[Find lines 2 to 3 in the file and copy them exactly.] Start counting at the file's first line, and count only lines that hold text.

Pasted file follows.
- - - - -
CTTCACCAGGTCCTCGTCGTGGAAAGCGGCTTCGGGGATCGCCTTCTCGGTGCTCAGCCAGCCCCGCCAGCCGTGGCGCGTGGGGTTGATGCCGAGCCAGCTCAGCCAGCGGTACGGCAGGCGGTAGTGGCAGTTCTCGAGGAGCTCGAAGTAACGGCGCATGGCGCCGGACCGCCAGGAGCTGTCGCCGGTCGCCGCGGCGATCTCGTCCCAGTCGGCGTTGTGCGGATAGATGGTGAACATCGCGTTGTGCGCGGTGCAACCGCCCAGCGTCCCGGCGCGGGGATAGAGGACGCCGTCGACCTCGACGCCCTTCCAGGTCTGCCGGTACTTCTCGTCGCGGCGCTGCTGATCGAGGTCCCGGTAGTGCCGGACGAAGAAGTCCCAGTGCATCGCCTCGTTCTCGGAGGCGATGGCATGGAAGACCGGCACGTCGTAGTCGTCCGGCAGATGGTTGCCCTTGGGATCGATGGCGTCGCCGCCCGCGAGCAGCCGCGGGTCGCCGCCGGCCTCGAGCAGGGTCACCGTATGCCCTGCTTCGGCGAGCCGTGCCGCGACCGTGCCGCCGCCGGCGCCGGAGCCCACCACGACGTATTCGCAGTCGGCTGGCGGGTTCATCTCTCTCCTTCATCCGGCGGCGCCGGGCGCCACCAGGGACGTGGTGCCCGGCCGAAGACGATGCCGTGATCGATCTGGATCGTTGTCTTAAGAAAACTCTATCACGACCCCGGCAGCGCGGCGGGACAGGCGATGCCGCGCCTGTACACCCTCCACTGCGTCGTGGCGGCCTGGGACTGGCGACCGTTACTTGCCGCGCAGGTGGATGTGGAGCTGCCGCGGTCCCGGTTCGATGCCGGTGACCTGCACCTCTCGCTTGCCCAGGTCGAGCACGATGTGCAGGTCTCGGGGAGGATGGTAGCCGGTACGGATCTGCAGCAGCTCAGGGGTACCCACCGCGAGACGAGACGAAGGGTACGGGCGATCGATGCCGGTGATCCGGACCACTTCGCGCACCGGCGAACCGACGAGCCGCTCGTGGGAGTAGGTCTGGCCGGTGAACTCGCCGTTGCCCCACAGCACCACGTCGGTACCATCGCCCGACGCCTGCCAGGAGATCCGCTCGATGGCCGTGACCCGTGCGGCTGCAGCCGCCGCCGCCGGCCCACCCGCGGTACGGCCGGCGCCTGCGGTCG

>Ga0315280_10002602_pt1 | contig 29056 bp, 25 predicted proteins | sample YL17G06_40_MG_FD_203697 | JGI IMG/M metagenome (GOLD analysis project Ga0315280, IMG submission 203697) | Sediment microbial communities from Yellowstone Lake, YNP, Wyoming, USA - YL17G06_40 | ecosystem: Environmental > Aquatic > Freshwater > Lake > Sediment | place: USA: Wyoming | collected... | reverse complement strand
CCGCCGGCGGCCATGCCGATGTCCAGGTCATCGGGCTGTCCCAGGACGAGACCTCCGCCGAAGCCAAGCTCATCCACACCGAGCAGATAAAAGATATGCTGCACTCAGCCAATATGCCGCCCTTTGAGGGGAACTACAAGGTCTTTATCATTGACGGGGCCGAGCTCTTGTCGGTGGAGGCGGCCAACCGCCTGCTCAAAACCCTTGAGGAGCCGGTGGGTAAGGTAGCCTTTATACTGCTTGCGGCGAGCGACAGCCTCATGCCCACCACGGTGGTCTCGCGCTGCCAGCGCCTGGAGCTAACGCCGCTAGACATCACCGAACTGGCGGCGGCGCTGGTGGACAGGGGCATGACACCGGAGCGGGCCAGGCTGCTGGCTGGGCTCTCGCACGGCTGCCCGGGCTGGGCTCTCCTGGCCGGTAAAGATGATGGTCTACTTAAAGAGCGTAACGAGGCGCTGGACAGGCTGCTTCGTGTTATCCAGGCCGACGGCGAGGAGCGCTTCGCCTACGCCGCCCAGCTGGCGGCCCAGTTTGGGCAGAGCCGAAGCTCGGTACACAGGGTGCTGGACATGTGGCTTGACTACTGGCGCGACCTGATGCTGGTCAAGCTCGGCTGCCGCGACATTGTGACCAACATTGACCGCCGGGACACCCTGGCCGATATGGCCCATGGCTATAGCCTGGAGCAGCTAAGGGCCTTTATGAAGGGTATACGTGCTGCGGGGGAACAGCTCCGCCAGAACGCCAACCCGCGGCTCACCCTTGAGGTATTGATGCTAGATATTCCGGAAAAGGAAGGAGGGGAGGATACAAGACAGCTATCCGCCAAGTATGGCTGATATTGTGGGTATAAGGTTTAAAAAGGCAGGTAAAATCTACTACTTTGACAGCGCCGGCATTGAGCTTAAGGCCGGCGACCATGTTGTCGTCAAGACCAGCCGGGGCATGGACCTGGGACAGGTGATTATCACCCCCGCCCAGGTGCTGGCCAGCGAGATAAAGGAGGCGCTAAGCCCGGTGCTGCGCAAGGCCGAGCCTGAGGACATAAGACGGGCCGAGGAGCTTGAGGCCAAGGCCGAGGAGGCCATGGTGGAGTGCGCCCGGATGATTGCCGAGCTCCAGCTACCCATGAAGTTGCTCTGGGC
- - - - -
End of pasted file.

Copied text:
>Ga0315280_10002602_pt1 | contig 29056 bp, 25 predicted proteins | sample YL17G06_40_MG_FD_203697 | JGI IMG/M metagenome (GOLD analysis project Ga0315280, IMG submission 203697) | Sediment microbial communities from Yellowstone Lake, YNP, Wyoming, USA - YL17G06_40 | ecosystem: Environmental > Aquatic > Freshwater > Lake > Sediment | place: USA: Wyoming | collected... | reverse complement strand
CCGCCGGCGGCCATGCCGATGTCCAGGTCATCGGGCTGTCCCAGGACGAGACCTCCGCCGAAGCCAAGCTCATCCACACCGAGCAGATAAAAGATATGCTGCACTCAGCCAATATGCCGCCCTTTGAGGGGAACTACAAGGTCTTTATCATTGACGGGGCCGAGCTCTTGTCGGTGGAGGCGGCCAACCGCCTGCTCAAAACCCTTGAGGAGCCGGTGGGTAAGGTAGCCTTTATACTGCTTGCGGCGAGCGACAGCCTCATGCCCACCACGGTGGTCTCGCGCTGCCAGCGCCTGGAGCTAACGCCGCTAGACATCACCGAACTGGCGGCGGCGCTGGTGGACAGGGGCATGACACCGGAGCGGGCCAGGCTGCTGGCTGGGCTCTCGCACGGCTGCCCGGGCTGGGCTCTCCTGGCCGGTAAAGATGATGGTCTACTTAAAGAGCGTAACGAGGCGCTGGACAGGCTGCTTCGTGTTATCCAGGCCGACGGCGAGGAGCGCTTCGCCTACGCCGCCCAGCTGGCGGCCCAGTTTGGGCAGAGCCGAAGCTCGGTACACAGGGTGCTGGACATGTGGCTTGACTACTGGCGCGACCTGATGCTGGTCAAGCTCGGCTGCCGCGACATTGTGACCAACATTGACCGCCGGGACACCCTGGCCGATATGGCCCATGGCTATAGCCTGGAGCAGCTAAGGGCCTTTATGAAGGGTATACGTGCTGCGGGGGAACAGCTCCGCCAGAACGCCAACCCGCGGCTCACCCTTGAGGTATTGATGCTAGATATTCCGGAAAAGGAAGGAGGGGAGGATACAAGACAGCTATCCGCCAAGTATGGCTGATATTGTGGGTATAAGGTTTAAAAAGGCAGGTAAAATCTACTACTTTGACAGCGCCGGCATTGAGCTTAAGGCCGGCGACCATGTTGTCGTCAAGACCAGCCGGGGCATGGACCTGGGACAGGTGATTATCACCCCCGCCCAGGTGCTGGCCAGCGAGATAAAGGAGGCGCTAAGCCCGGTGCTGCGCAAGGCCGAGCCTGAGGACATAAGACGGGCCGAGGAGCTTGAGGCCAAGGCCGAGGAGGCCATGGTGGAGTGCGCCCGGATGATTGCCGAGCTCCAGCTACCCATGAAGTTGCTCTGGGC